With COVID restrictions delaying a number of projects in 2020, the City of Columbia is looking forward to resuming or beginning a number of projects this year.
Columbia City Administrator Doug Brimm gave an overview of these projects during a recent budget recap.
Many of the projects involve roadways. The first phase of the Quarry Road resurfacing project and water main repair are currently underway along with the beginning of second phase engineering and right-of-way acquisition.
The city will also begin obtaining right-of-way for its Carl Street Bridge replacement project.
Other projects listed in the FY22 budget include improvements to Valmeyer Road and Old Bluff and DD roads as well as Centerville Road.
The Centerville Road project is in its infancy, with agreements pending state approval.
Columbia City Engineer Chris Smith said reconstruction of the road will be phased, with the first phase being from Main Street to Columbia Avenue and future work to Briedecker Street. Smith said there are also plans to replace the water main on Centerville Road from Main Street to Columbia Avenue and then to the dead end of that street south of Centerville Road.
He estimates that construction should begin in early spring 2022.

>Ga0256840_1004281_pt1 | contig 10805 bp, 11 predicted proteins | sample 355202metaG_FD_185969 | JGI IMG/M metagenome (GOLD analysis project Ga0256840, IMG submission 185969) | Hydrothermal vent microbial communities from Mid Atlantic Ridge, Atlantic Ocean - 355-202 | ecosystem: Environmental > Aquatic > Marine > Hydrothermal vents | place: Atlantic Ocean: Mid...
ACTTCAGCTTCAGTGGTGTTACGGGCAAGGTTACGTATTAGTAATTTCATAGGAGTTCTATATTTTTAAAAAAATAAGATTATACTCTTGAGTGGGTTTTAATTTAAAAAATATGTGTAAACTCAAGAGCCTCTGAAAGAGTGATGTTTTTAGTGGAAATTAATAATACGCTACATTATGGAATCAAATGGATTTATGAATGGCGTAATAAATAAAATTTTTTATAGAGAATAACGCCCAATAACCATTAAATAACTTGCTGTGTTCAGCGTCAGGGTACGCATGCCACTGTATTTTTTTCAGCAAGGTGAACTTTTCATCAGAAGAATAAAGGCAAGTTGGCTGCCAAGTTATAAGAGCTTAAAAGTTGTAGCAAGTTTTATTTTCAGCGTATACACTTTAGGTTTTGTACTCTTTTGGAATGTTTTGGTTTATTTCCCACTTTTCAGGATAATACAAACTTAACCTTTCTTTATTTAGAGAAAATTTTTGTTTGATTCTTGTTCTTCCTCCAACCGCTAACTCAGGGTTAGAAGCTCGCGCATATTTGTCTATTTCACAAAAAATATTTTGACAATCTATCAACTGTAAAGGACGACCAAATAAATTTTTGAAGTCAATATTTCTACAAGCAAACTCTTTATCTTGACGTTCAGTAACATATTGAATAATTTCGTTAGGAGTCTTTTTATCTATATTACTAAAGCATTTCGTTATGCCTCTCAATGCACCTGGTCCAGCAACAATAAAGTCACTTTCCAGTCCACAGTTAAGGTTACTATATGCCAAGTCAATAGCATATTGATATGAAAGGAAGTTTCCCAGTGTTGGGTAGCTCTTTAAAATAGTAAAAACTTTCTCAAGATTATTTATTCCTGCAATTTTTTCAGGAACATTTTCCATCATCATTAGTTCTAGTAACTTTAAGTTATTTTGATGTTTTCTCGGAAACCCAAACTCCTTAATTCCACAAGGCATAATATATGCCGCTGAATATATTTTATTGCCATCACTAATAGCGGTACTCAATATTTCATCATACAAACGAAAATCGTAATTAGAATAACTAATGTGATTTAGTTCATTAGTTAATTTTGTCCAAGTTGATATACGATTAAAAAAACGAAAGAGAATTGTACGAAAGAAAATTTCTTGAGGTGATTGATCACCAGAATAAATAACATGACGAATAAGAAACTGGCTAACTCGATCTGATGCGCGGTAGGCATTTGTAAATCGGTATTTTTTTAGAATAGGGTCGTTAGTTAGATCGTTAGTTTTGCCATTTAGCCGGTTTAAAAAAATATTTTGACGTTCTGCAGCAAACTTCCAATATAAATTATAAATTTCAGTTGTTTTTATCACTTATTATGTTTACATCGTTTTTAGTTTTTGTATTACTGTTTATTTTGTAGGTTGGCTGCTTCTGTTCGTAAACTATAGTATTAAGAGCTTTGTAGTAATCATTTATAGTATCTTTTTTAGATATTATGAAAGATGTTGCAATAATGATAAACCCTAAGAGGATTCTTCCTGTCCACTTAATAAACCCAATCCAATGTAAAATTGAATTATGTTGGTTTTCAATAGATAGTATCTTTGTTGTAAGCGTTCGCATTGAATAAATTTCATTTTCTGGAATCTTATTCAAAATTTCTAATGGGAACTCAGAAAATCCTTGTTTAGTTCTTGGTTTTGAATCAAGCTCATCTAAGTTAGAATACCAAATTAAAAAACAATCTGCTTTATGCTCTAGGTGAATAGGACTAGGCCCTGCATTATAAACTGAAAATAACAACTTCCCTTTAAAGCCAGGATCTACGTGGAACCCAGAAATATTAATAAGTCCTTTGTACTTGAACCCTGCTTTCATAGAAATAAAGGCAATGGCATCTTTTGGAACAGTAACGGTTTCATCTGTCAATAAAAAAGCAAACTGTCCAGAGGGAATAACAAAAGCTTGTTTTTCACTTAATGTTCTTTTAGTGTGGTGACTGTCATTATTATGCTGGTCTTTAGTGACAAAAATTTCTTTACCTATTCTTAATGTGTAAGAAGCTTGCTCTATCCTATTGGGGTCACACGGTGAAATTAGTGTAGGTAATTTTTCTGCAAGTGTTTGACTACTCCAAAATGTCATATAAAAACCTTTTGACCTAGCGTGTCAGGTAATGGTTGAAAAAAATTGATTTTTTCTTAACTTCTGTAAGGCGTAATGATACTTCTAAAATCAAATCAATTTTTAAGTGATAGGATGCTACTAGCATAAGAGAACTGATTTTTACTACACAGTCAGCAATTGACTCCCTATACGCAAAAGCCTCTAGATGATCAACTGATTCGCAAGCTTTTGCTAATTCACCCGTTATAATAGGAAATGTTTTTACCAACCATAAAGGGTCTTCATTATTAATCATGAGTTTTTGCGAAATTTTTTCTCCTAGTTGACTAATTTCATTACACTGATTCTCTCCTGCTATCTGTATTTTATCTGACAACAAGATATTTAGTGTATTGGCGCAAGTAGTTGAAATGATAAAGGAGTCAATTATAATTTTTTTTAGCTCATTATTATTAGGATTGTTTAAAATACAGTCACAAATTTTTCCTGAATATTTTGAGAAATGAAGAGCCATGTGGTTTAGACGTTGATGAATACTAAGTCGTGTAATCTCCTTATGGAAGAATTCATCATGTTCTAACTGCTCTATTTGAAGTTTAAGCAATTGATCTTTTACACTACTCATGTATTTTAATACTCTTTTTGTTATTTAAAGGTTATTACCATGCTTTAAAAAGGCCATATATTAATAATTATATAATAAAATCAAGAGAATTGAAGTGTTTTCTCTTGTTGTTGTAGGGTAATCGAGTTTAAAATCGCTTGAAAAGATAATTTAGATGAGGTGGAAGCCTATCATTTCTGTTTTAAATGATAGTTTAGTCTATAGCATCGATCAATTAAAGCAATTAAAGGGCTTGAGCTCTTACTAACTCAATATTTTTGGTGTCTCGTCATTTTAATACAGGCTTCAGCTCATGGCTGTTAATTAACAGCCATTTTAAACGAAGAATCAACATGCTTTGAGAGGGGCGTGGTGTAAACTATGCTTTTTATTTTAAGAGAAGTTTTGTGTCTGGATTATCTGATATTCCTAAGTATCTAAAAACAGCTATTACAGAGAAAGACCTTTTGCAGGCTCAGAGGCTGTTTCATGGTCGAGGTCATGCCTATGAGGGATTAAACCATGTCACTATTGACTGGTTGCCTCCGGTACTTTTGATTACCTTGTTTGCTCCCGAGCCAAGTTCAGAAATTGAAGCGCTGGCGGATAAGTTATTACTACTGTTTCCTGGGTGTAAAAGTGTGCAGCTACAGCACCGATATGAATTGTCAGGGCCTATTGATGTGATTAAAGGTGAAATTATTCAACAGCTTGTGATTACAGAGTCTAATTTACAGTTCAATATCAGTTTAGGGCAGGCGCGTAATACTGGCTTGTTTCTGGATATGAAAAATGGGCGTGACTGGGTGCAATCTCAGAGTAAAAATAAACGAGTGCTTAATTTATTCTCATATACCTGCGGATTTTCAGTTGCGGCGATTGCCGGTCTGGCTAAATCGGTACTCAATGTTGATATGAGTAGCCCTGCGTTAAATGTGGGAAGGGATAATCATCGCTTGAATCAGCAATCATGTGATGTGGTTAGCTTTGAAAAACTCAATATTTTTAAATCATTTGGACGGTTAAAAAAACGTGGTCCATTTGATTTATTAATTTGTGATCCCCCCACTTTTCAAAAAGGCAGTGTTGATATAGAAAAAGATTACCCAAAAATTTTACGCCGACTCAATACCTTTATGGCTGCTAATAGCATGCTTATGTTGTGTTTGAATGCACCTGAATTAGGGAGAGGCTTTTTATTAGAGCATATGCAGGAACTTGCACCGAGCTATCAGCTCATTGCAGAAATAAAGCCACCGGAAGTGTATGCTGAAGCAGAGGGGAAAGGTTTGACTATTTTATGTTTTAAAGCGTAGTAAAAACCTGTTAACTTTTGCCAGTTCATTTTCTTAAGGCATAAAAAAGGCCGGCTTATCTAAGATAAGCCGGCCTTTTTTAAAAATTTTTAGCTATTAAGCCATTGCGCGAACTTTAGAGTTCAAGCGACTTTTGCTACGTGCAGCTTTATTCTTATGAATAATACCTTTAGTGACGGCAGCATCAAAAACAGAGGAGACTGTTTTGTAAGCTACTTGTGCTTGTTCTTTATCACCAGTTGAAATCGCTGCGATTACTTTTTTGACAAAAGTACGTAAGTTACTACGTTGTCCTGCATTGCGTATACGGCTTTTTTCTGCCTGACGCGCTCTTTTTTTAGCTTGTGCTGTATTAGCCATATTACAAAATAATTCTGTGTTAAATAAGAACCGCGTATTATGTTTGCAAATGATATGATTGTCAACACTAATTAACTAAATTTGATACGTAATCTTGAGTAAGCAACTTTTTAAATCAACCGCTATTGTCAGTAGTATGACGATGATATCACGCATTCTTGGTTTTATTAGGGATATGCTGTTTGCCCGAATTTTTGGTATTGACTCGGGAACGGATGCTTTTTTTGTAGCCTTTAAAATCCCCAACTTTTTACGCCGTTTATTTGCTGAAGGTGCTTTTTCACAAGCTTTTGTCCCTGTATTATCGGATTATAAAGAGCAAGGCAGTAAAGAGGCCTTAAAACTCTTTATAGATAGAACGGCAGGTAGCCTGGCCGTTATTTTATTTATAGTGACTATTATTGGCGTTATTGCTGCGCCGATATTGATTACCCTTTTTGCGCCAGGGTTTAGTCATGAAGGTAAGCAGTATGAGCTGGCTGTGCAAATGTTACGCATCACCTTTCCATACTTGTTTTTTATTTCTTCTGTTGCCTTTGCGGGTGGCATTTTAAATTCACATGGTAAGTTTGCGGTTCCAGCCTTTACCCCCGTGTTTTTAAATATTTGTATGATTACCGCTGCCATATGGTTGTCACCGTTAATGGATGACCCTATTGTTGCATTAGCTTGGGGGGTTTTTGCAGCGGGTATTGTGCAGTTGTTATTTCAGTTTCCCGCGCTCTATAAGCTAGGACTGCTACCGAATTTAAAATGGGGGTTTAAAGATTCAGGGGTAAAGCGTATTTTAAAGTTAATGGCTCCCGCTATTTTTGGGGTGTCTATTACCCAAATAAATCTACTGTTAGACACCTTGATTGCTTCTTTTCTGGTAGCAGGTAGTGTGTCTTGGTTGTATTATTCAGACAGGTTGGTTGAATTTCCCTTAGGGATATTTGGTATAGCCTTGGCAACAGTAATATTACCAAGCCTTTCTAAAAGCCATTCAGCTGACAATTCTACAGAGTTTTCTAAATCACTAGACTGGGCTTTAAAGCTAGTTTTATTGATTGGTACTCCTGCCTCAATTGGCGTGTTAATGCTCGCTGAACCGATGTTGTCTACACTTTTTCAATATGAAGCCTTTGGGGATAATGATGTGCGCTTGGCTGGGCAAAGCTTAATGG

Pavement striping, various concrete replacements and a culvert replacement on Valley Drive are also planned.
Several other projects involve parks and trails. Work will continue on the Bolm-Schuhkraft Connector Trail and the GM&O Heritage Trail is on track to be sealed from Rueck Road to Gedern Drive.
Also at Bolm-Schuhkraft Park, there are plans to replace the Lions Pavilion and water fountain as well as sealing work on the tennis courts.
Sidewalks or walking trails are also slated to be repaired at Metter Park and the Centennial Pavilion.
The vacant city-owned building at 130 S. Rapp Avenue across from City Hall is scheduled to be demolished and converted into supplemental parking. No timetable is in place for the work yet.
A non-city project that is in the works will be at the 11 South complex on Sand Bank Road. A restaurant named “The Rocks” will be built on the site, but developer Joe Koppeis reported that there have been delays with construction due to soil issues.
“It’s called Sand Bank Road for a reason,” Koppeis said.
As reported late last year, the demolition of three houses in the 1000 block of South Main Street opposite of Dairy Queen sparked conversation about what may be going in their place.
Thomas Rollins, a partner in Land of Lincoln Investment Corp., owners of the land, told the Republic-Times that nothing is planned at the property as of now other than leveling the ground.